Use your numbered punch set and number each arm to coordinate with the pneumatic that it is attached to. Before you attend to the arm misalignment you must first re-bush the arms. This is a standard operation. A strip of bushing cloth is ripped to the correct width using the original cloth as a sample. Hot glue is applied to the cloth and pulled through. The arm is then placed on the foot rod and the spider rod until the glue has set. The new bushing should be very snug on the rod. If it is not, you must use thicker bushing cloth. Schaff Piano Supply offers two grades of bushing cloth. I always use the high grade cloth. High grade bushing cloth can be distinguished from average grade bushing cloth because the high grade has a white center whereas the inexpensive cloth is solid red.

 

After the arms have been re-bushed it is time to go through the important step of lubricating the bushing. A combination of lamb tallow and graphite are applied to the bushing. If you use too much lamb tallow the pump will work correctly for a while and then the arms will start to squeak. Start with a small amount of lamb tallow in a container and add as much graphite as possible. The tallow is only in the mix to hold the graphite in place. Use a very fine grade of graphite. After you have mixed the graphite with the tallow, apply the mixture to the inside of the bushing. Work the tallow mixture into the bushing cloth. Then take some more dry powdered graphite and pour it into the bushing. Shake out the excess powder and put the arm in place.




PHOTO A4 Foot impression and late style arm

 

This photo clearly shows the impression that the foot has made in the top side of the bellows. The photo is of the top movable leaf of one of the four pumping bellows (feeders). This photo also shows the foot. The foot is a casting with a machined pin three eighths of an inch in diameter. On the right hand side of the photo you can see the pump arm. I have disassembled the arm to show all the parts. Early arms are made in one piece. These later arms are spring loaded. The spring is connected to the center "V" shaped wood insert. This "V" insert exerts pressure outward on the opposing inserts. They in turn keep constant pressure on the bushing to keep it tight to the pin on each feeder foot casting as well as the pin on the spider. (NOTE: If you have early one piece arms replace them with later style arms. You can order new arms made of Delignit pinblock material from Bob Streicher).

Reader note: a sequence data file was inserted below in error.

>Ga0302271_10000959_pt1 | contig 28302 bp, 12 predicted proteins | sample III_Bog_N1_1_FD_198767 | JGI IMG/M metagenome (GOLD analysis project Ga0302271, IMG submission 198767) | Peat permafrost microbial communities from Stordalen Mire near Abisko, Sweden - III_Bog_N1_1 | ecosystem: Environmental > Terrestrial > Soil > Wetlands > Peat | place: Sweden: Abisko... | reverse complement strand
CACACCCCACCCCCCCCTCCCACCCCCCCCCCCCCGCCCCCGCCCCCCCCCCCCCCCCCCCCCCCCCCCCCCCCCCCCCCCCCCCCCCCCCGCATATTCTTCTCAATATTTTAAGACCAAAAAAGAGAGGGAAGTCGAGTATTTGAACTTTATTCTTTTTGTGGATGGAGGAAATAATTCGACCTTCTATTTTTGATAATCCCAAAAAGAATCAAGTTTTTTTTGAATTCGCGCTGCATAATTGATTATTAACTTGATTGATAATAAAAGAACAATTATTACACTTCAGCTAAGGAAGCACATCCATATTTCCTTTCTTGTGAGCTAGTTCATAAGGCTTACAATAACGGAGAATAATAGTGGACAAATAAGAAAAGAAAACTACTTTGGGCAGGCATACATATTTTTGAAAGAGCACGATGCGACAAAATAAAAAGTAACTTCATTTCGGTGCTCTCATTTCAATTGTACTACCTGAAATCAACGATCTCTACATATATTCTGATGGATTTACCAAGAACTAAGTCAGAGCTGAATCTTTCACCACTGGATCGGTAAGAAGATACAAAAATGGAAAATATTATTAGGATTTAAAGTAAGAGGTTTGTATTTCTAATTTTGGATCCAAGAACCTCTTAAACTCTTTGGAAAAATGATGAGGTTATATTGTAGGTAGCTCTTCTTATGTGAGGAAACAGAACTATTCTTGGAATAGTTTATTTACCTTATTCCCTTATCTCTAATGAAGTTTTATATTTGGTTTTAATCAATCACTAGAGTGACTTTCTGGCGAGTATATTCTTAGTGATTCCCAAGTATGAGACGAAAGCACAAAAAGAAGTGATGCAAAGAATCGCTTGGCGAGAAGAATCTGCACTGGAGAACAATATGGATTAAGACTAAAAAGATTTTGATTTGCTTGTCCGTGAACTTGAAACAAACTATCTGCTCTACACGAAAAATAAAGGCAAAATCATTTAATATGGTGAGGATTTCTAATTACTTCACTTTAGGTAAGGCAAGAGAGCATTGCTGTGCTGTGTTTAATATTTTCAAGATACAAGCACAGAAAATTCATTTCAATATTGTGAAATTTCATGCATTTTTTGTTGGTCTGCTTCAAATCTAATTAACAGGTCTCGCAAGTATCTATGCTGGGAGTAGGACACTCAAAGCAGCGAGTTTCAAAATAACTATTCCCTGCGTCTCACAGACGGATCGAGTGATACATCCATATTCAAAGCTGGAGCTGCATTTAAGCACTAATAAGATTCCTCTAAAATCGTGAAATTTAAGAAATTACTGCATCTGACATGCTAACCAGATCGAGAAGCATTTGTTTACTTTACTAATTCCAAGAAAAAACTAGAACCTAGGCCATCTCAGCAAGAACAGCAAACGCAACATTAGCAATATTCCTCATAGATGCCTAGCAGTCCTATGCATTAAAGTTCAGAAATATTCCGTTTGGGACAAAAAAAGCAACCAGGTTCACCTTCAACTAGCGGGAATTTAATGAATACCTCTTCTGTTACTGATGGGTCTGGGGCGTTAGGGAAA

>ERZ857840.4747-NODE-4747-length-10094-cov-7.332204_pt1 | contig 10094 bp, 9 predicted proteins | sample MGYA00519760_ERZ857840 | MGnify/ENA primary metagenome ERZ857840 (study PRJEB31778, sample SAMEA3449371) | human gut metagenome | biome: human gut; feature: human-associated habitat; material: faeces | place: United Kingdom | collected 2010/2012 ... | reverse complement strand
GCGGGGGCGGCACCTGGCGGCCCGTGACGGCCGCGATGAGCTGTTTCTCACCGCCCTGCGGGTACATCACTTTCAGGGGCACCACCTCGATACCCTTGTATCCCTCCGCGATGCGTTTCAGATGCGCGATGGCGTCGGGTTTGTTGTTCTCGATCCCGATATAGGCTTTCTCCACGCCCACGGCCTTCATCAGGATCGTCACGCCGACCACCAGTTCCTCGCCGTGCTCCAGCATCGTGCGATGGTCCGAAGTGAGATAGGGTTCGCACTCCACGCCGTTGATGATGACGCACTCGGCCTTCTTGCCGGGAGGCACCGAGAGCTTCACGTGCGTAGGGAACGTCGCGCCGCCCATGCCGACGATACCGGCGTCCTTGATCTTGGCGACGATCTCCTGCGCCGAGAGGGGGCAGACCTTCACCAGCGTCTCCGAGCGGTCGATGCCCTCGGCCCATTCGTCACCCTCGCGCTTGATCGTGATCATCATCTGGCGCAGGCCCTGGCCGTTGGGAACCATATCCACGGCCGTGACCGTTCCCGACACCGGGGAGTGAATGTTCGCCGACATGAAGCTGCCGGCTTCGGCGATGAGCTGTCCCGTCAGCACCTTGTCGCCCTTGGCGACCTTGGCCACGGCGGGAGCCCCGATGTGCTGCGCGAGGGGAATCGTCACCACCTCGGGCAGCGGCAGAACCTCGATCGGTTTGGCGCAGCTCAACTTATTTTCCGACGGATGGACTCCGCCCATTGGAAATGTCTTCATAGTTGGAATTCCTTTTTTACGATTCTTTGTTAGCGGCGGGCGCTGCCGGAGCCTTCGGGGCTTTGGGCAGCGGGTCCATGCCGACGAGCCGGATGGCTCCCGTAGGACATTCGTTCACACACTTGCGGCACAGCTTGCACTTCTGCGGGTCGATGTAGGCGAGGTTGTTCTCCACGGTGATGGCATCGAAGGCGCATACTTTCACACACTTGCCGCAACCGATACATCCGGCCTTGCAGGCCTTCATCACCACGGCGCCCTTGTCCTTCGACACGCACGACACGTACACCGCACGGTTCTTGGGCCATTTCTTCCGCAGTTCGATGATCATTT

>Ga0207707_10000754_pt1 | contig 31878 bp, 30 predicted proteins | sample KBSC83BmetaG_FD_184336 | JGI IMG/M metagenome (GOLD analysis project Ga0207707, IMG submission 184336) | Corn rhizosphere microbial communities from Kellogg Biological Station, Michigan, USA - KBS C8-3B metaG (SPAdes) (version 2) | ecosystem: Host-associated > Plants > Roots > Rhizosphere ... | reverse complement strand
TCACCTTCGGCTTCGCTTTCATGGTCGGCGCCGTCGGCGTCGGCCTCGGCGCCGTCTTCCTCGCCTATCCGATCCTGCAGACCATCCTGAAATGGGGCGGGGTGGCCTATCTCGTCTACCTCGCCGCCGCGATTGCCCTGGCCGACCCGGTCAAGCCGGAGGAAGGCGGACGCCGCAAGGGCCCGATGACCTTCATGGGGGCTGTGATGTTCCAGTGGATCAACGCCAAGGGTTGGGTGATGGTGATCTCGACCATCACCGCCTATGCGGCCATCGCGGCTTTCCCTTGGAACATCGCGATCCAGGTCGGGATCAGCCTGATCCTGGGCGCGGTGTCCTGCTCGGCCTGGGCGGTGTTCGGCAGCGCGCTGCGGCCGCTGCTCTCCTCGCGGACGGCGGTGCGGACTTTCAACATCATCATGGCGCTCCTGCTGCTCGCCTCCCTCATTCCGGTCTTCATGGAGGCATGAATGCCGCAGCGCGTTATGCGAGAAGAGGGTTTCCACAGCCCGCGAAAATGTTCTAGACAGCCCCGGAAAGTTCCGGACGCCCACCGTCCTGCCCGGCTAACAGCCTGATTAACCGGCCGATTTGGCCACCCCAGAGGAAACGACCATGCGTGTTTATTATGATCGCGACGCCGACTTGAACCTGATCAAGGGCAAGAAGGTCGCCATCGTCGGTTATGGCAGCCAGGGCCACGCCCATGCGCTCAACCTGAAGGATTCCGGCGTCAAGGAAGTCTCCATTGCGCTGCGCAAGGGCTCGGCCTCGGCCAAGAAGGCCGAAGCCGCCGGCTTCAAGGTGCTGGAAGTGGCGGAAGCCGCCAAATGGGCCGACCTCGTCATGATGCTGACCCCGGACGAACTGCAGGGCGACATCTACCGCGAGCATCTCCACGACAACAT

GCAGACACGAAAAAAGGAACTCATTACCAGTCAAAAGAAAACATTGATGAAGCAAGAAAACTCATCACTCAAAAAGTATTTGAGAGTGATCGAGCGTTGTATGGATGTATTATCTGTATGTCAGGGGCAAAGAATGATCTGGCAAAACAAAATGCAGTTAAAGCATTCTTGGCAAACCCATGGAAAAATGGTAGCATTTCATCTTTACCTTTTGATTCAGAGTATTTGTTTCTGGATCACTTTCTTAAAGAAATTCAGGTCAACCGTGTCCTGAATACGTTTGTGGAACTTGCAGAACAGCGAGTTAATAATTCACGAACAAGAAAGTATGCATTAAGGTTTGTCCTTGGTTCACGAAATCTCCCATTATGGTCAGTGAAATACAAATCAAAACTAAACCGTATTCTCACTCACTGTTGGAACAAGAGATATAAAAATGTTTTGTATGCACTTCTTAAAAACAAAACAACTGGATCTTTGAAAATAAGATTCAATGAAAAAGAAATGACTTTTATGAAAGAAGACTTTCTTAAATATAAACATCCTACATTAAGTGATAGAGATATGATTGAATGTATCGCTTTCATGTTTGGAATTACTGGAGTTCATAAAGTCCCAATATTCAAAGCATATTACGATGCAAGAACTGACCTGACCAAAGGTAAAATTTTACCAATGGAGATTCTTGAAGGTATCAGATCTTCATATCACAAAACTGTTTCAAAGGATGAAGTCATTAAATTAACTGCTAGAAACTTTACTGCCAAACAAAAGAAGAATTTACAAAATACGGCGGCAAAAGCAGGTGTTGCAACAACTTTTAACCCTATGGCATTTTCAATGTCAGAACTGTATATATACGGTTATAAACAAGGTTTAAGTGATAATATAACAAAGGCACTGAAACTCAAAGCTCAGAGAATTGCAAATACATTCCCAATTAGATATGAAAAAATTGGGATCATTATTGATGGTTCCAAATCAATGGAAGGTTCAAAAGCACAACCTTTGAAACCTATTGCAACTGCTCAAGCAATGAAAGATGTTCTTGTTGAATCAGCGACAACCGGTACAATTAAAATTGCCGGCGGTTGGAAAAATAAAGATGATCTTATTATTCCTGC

PHOTO A5 Masking the foot

 

Use a Dremel tool to mark each foot with a number corresponding to the number on each feeder. Also stamp numbers on each arm just in case the holes drilled for the bushings are not true. It is a good habit to index parts so they go back together just the way they came apart.

 

The first step in realigning the pump arms is to mask off the area around the foot impression using masking tape. Remove the flap valve. Tack two layers of newspaper onto the bottom of the foot with as small a quantity of Titebond glue as possible.  The newspaper will enable you to remove the foot at the end of this process. Wrap the bolt threads with Teflon plumbing tape so that the epoxy does not stick to the threads. (NOTE Re: GREEN FELT: Ampico used a great deal of this green cloth. This is simply pool table felt. It is called felt but it is actually woven cloth and can be torn just like bushing cloth).



PHOTO A 6 Applying epoxy

 

PC-7 is a paste type epoxy that is very hard after curing. Wrap the bolt threads with Teflon plumbing tape before applying the epoxy. Apply as small a quantity of epoxy as possible. It looks like I have a used a lot of epoxy but that is not the case. Apply enough epoxy to level the impression plus a little extra to give you some room for an adjusting the tilt of the wooden arm. Before applying the epoxy take note as to where the wood is depressed. If there is no depression on one side of the foot do not put any epoxy on that side. The goal is to level the foot, not to raise it. Be careful not to get epoxy on the threaded bolts as it is possible to epoxy the foot permanently to the bolts. If you have never used this method, level only one foot just to make sure that you do not epoxy the foot to the threaded bolt.



PHOTO A7 Foot clamp

 

The foot is set into the epoxy and the two bolts are hand tightened. The bolts are tightened a little bit more by hand and the epoxy is pressed out along the sides of the foot. This operation takes some judgment. Remember you don't want to raise the foot higher than the factory intended it to be. When you are satisfied that the foot is at the correct angle, scrape all the excess epoxy from around the foot. Then place a stick on the two opposing arms with a rubber band around each arm. This will insure that the arms remain in alignment with one another while the epoxy is setting.



PHOTO A8 Foot removed showing newspaper

 

The epoxy has set overnight and the foot has been pried up revealing the newspaper. A good bit of force was needed to break the bond between the newspaper and the foot. This is why you want to apply as little glue as possible to the newspaper when tacking it to the foot. I placed a thick putty knife level with the wood and used a screwdriver to pry the corners of the foot loose. The putty knife protected the wood from becoming marred from the screwdriver. I pried the foot off on the opposite side of the flap valve so as not to take any chance of harming the flat surface the flap valve seats against. After I gained a little leverage, I worked a thin putty knife under the foot to pry it loose. The excess putty was then leveled off with a chisel. In this case the epoxy is almost level with the original surface of the wood. If Ampico had used maple for the plywood layers of this pneumatic, this problem would not have occurred.



PHOTO A9 Distributor base